Last week, my law firm, Anapol Schwartz, and the Casey Feldman Foundation, sponsored one of a series of death notification trainings for law enforcement in suburban Philadelphia. Anapol Schwartz has worked with MADD of southeast PA for a number of years to provide the training. The featured speaker was Lauren Rowe from MADD. Ms. Rowe is MADD’s National Director of Victim Services. Police officers learned about the needs of family members, the best practices for proper death notification and how to care for themselves as giving death notifications can be one of the most stressful parts of law enforcement’s job.
My daughter Casey was killed in July of 2009. I remember my death notification and will never forget the words that signaled that my life would be forever changed. Two surgeons came out of the operating room and said “your daughter did not survive surgery. We did everything that we could.” They repeated those words a number of times until I told them to stop. I look at my life as all that happened before Casey was killed and all that has happened since.
Whether the death notification comes from hospital staff, police officers or coroners, when someone you love dies an unexpected and tragic death that precise moment in time, including what was said, who said it and how they said it is forever ingrained in one’s memory. It is at that moment that the journey into what some call a “new normal” begins.
That is why it is so important that the death notification be done in the best possible manner. Those words and the manner in which the words are spoken have a lasting effect on family members. I was asked to speak about my death notification and provide specific suggestions for doing the best job possible. One of the recurring questions is whether family members who request to see a loved one’s body or graphic photos should be allowed to do so. Many of the police officers believed that it was their job to protect family members and opted, in instances of severe injury, not to allow family members to do so. Another question was what to respond when asked if their loved one suffered and it was apparent that there had been conscious pain and suffering prior to death. Similarly, many officers indicated that not telling the truth to protect the family was the preferred approach.
I made it clear that it was essential that police officers be truthful, even if the truth was likely to cause family members pain. At that moment our beliefs about our ability to keep our loved one’s safe, that the world is a kind and just place and that if you do the right things good things will happen have been shattered. Given that this is a defining moment, and the start or a very new future, we need to be able to trust and believe others. If police, while well-intended, are not truthful and we learn of that deception later it will color our perceptions of how others are responding to us and may diminish our ability to accept necessary helpful support. Additionally, at this time we are just starting to formulate questions and will have an almost insatiable need for answers as to how and why our loved ones died. Denying information that is requested, even in a desire to protect, is not ultimately kind or respectful. The beliefs of some of the police officers were reminiscent of the way some treat our elderly almost like children.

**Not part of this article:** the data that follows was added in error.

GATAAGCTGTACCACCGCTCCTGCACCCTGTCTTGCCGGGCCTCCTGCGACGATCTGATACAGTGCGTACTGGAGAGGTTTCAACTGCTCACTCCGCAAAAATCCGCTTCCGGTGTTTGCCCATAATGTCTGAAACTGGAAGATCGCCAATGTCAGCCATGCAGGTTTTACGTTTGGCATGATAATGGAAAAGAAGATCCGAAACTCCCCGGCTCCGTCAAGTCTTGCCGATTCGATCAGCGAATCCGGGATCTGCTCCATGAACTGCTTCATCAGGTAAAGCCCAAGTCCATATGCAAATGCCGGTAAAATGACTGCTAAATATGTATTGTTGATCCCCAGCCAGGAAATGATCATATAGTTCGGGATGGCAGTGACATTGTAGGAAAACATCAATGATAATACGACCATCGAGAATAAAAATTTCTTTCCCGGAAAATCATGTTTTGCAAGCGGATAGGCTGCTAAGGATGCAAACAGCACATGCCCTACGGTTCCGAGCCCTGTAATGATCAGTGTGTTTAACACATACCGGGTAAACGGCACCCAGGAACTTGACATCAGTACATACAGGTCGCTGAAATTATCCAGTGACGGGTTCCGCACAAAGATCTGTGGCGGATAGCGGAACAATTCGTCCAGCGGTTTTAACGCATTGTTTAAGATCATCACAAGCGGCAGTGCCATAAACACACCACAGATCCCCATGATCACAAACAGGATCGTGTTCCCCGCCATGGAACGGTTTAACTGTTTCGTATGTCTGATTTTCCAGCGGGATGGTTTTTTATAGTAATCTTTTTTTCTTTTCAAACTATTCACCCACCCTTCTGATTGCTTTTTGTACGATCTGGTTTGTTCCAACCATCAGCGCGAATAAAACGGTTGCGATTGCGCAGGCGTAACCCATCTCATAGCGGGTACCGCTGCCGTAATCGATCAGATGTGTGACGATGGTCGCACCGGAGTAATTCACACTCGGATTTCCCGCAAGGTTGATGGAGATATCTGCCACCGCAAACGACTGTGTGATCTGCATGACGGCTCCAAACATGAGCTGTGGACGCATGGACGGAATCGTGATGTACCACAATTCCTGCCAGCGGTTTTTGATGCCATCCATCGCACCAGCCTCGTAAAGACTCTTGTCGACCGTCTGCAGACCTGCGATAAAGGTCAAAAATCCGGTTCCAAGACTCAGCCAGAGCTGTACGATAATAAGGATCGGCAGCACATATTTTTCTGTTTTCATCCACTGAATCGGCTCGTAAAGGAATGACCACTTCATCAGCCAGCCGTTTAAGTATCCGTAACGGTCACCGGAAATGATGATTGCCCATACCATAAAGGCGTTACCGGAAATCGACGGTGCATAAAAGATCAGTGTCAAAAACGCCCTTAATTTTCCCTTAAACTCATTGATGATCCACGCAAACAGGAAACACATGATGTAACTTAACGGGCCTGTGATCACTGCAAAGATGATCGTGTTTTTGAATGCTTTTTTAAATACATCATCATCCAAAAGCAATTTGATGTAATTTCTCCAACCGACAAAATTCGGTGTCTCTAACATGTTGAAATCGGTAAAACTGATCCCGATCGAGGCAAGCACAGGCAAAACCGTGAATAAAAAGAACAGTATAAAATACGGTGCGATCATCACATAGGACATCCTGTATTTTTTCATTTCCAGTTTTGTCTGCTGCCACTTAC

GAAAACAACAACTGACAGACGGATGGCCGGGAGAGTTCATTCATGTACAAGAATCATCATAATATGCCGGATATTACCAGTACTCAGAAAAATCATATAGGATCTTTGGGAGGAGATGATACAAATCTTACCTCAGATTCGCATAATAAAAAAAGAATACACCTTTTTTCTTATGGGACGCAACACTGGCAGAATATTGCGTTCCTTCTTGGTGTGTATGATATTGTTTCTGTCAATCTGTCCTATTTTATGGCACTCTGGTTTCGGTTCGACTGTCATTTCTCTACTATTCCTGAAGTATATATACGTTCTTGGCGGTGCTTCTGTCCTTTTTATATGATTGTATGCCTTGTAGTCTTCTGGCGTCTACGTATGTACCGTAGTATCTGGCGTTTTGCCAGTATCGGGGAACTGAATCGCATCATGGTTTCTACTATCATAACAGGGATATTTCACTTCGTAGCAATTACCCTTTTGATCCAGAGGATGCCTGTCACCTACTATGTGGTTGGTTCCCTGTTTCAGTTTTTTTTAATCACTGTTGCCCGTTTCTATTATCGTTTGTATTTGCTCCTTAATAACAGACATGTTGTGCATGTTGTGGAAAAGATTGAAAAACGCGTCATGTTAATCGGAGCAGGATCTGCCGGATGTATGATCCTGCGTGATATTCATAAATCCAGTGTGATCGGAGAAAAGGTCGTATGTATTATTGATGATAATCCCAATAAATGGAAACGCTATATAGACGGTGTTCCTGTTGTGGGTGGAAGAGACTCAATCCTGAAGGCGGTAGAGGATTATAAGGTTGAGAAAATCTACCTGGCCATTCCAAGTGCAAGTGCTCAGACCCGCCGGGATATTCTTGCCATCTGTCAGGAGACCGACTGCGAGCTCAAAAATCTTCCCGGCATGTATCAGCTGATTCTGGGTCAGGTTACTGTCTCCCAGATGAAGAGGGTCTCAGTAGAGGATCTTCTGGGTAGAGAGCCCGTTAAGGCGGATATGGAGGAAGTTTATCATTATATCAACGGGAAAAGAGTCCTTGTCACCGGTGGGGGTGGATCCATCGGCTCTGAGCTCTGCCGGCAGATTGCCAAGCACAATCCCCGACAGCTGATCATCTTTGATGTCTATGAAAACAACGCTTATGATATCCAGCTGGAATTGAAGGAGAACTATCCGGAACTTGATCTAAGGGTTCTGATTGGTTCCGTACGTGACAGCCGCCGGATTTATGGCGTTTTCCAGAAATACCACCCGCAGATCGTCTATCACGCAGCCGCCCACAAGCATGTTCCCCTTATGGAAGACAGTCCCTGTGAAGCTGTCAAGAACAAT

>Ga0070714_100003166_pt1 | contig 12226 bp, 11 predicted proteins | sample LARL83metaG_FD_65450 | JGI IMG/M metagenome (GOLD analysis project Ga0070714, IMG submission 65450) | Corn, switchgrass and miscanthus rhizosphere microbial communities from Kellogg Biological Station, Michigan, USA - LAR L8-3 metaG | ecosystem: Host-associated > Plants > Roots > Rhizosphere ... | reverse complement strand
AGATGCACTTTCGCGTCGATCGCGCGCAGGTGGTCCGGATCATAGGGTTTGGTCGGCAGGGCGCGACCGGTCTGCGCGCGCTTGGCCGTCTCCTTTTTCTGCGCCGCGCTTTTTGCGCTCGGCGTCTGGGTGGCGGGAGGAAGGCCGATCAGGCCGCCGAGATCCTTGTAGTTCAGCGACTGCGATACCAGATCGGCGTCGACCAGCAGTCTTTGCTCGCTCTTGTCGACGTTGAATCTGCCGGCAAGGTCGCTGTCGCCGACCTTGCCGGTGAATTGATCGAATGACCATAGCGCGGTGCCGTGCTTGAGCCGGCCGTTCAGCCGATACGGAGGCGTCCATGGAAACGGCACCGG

My suggestions were to allow family members to view the body, or photos, but to do so slowly and starting with the least graphic and making a determination, with the family member, of how far to go. If there was pain and suffering that needs to be acknowledged and a simple statement like “yes-but I don’t believe it lasted for very long” may serve to satisfy family members.
It was personally gratifying to me that so many police officers attended and were so receptive to learning and being open-minded, expressing a sincere interest to learn as much as they could to do the best job possible. I summed up my remarks by saying that I hoped that each officer in the future would want to do his or her department’s death notifications because they knew how important it was to do these correctly and would have the confidence to do so after the training.